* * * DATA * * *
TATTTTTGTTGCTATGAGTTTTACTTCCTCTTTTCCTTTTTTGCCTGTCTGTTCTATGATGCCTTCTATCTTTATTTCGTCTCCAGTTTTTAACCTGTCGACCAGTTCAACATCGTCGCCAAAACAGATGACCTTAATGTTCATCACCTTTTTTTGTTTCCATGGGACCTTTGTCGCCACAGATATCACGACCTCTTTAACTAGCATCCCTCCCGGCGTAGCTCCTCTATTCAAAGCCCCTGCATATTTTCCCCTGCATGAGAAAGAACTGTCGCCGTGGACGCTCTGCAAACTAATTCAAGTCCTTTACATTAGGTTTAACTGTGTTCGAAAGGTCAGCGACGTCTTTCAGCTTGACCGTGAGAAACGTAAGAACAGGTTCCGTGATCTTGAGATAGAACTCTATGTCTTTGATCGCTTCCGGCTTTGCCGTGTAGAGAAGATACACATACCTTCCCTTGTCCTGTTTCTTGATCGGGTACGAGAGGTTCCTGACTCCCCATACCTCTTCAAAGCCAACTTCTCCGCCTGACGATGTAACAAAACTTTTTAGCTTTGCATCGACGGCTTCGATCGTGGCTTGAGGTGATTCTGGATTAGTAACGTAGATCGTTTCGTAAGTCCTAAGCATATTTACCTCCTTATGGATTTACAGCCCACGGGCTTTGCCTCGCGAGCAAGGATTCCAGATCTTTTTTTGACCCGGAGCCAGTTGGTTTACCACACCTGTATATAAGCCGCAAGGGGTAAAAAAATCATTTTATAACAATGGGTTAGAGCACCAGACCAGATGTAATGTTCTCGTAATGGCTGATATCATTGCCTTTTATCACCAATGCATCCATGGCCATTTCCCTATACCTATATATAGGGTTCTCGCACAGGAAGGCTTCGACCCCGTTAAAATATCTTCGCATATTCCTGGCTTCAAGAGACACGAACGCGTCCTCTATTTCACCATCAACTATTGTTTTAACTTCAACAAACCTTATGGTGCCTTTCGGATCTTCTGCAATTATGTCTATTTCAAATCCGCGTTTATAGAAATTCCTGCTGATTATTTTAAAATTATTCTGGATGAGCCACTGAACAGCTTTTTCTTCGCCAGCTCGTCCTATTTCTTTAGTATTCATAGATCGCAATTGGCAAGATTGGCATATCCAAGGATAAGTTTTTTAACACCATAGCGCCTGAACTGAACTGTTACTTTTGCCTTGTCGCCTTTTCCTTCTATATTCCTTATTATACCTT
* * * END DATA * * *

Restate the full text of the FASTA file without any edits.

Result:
TATTTTTGTTGCTATGAGTTTTACTTCCTCTTTTCCTTTTTTGCCTGTCTGTTCTATGATGCCTTCTATCTTTATTTCGTCTCCAGTTTTTAACCTGTCGACCAGTTCAACATCGTCGCCAAAACAGATGACCTTAATGTTCATCACCTTTTTTTGTTTCCATGGGACCTTTGTCGCCACAGATATCACGACCTCTTTAACTAGCATCCCTCCCGGCGTAGCTCCTCTATTCAAAGCCCCTGCATATTTTCCCCTGCATGAGAAAGAACTGTCGCCGTGGACGCTCTGCAAACTAATTCAAGTCCTTTACATTAGGTTTAACTGTGTTCGAAAGGTCAGCGACGTCTTTCAGCTTGACCGTGAGAAACGTAAGAACAGGTTCCGTGATCTTGAGATAGAACTCTATGTCTTTGATCGCTTCCGGCTTTGCCGTGTAGAGAAGATACACATACCTTCCCTTGTCCTGTTTCTTGATCGGGTACGAGAGGTTCCTGACTCCCCATACCTCTTCAAAGCCAACTTCTCCGCCTGACGATGTAACAAAACTTTTTAGCTTTGCATCGACGGCTTCGATCGTGGCTTGAGGTGATTCTGGATTAGTAACGTAGATCGTTTCGTAAGTCCTAAGCATATTTACCTCCTTATGGATTTACAGCCCACGGGCTTTGCCTCGCGAGCAAGGATTCCAGATCTTTTTTTGACCCGGAGCCAGTTGGTTTACCACACCTGTATATAAGCCGCAAGGGGTAAAAAAATCATTTTATAACAATGGGTTAGAGCACCAGACCAGATGTAATGTTCTCGTAATGGCTGATATCATTGCCTTTTATCACCAATGCATCCATGGCCATTTCCCTATACCTATATATAGGGTTCTCGCACAGGAAGGCTTCGACCCCGTTAAAATATCTTCGCATATTCCTGGCTTCAAGAGACACGAACGCGTCCTCTATTTCACCATCAACTATTGTTTTAACTTCAACAAACCTTATGGTGCCTTTCGGATCTTCTGCAATTATGTCTATTTCAAATCCGCGTTTATAGAAATTCCTGCTGATTATTTTAAAATTATTCTGGATGAGCCACTGAACAGCTTTTTCTTCGCCAGCTCGTCCTATTTCTTTAGTATTCATAGATCGCAATTGGCAAGATTGGCATATCCAAGGATAAGTTTTTTAACACCATAGCGCCTGAACTGAACTGTTACTTTTGCCTTGTCGCCTTTTCCTTCTATATTCCTTATTATACCTT